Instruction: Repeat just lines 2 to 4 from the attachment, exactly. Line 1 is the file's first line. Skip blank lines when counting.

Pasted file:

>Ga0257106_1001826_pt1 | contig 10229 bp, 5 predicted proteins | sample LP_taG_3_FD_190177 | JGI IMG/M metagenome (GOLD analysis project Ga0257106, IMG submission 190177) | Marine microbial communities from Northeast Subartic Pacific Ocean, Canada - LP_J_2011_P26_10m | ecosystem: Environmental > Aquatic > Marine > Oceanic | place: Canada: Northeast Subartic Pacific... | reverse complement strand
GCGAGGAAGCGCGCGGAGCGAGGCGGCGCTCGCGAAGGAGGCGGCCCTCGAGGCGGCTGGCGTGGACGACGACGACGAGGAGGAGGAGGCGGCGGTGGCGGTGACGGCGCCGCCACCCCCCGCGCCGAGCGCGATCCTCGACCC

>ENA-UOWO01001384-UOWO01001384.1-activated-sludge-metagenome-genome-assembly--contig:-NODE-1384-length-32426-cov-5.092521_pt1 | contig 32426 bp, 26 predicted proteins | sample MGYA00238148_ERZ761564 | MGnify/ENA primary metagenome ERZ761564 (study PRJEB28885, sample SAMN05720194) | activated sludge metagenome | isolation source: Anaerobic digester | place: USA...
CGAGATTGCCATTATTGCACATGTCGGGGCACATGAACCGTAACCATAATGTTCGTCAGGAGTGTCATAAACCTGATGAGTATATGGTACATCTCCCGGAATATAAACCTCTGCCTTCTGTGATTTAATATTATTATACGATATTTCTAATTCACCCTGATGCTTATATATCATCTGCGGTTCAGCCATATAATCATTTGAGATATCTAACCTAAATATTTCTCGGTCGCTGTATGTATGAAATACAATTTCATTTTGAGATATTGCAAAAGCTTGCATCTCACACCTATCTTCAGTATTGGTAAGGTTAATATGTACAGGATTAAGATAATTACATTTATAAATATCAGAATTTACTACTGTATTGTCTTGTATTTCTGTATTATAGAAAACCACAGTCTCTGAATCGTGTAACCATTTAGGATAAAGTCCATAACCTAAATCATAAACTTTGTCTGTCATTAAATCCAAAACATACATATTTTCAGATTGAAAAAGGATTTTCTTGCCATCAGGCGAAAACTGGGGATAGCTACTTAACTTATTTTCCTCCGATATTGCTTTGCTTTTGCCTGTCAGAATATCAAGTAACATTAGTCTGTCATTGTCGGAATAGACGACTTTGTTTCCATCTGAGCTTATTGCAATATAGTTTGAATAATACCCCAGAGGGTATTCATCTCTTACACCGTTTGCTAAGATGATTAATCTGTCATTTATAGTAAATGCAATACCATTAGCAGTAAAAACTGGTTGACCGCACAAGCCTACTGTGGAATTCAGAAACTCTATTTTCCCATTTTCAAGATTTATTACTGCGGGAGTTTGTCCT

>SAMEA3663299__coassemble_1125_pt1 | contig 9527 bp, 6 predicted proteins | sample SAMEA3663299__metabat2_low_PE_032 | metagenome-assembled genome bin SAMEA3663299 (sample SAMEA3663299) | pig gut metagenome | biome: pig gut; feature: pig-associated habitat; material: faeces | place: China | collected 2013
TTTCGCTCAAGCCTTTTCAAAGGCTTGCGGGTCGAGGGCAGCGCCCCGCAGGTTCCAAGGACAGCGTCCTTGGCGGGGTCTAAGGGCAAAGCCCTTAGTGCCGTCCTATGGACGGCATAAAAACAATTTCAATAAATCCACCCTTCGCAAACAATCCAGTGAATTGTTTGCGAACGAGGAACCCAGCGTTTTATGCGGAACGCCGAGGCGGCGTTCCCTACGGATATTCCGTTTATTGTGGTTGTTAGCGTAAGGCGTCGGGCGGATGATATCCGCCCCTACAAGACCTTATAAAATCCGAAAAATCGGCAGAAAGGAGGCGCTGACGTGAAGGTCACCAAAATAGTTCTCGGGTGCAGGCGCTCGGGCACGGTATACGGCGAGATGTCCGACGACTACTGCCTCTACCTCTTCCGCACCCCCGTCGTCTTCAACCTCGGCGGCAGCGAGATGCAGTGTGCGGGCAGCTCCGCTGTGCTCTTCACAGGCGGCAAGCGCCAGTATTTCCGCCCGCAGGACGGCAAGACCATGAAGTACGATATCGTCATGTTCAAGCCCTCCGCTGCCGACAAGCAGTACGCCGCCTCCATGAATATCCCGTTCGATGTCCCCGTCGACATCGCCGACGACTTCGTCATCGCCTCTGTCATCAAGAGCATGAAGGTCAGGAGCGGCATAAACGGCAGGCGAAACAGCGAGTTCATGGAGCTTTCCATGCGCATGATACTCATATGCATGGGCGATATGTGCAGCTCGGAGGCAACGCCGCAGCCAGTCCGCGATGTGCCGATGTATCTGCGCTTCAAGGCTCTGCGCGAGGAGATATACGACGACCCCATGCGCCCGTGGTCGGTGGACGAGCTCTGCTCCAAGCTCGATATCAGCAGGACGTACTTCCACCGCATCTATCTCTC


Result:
GCGAGGAAGCGCGCGGAGCGAGGCGGCGCTCGCGAAGGAGGCGGCCCTCGAGGCGGCTGGCGTGGACGACGACGACGAGGAGGAGGAGGCGGCGGTGGCGGTGACGGCGCCGCCACCCCCCGCGCCGAGCGCGATCCTCGACCC

>ENA-UOWO01001384-UOWO01001384.1-activated-sludge-metagenome-genome-assembly--contig:-NODE-1384-length-32426-cov-5.092521_pt1 | contig 32426 bp, 26 predicted proteins | sample MGYA00238148_ERZ761564 | MGnify/ENA primary metagenome ERZ761564 (study PRJEB28885, sample SAMN05720194) | activated sludge metagenome | isolation source: Anaerobic digester | place: USA...
CGAGATTGCCATTATTGCACATGTCGGGGCACATGAACCGTAACCATAATGTTCGTCAGGAGTGTCATAAACCTGATGAGTATATGGTACATCTCCCGGAATATAAACCTCTGCCTTCTGTGATTTAATATTATTATACGATATTTCTAATTCACCCTGATGCTTATATATCATCTGCGGTTCAGCCATATAATCATTTGAGATATCTAACCTAAATATTTCTCGGTCGCTGTATGTATGAAATACAATTTCATTTTGAGATATTGCAAAAGCTTGCATCTCACACCTATCTTCAGTATTGGTAAGGTTAATATGTACAGGATTAAGATAATTACATTTATAAATATCAGAATTTACTACTGTATTGTCTTGTATTTCTGTATTATAGAAAACCACAGTCTCTGAATCGTGTAACCATTTAGGATAAAGTCCATAACCTAAATCATAAACTTTGTCTGTCATTAAATCCAAAACATACATATTTTCAGATTGAAAAAGGATTTTCTTGCCATCAGGCGAAAACTGGGGATAGCTACTTAACTTATTTTCCTCCGATATTGCTTTGCTTTTGCCTGTCAGAATATCAAGTAACATTAGTCTGTCATTGTCGGAATAGACGACTTTGTTTCCATCTGAGCTTATTGCAATATAGTTTGAATAATACCCCAGAGGGTATTCATCTCTTACACCGTTTGCTAAGATGATTAATCTGTCATTTATAGTAAATGCAATACCATTAGCAGTAAAAACTGGTTGACCGCACAAGCCTACTGTGGAATTCAGAAACTCTATTTTCCCATTTTCAAGATTTATTACTGCGGGAGTTTGTCCT